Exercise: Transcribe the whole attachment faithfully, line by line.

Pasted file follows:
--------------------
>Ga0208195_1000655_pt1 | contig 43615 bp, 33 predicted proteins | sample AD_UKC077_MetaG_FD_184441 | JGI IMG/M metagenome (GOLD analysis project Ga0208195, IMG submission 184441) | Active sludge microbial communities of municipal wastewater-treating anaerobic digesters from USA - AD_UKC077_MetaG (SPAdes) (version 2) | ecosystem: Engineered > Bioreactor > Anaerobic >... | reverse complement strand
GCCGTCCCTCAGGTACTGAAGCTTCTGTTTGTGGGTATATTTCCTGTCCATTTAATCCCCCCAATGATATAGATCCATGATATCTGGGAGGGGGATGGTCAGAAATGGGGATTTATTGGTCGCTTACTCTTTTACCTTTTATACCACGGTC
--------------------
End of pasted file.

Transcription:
>Ga0208195_1000655_pt1 | contig 43615 bp, 33 predicted proteins | sample AD_UKC077_MetaG_FD_184441 | JGI IMG/M metagenome (GOLD analysis project Ga0208195, IMG submission 184441) | Active sludge microbial communities of municipal wastewater-treating anaerobic digesters from USA - AD_UKC077_MetaG (SPAdes) (version 2) | ecosystem: Engineered > Bioreactor > Anaerobic >... | reverse complement strand
GCCGTCCCTCAGGTACTGAAGCTTCTGTTTGTGGGTATATTTCCTGTCCATTTAATCCCCCCAATGATATAGATCCATGATATCTGGGAGGGGGATGGTCAGAAATGGGGATTTATTGGTCGCTTACTCTTTTACCTTTTATACCACGGTC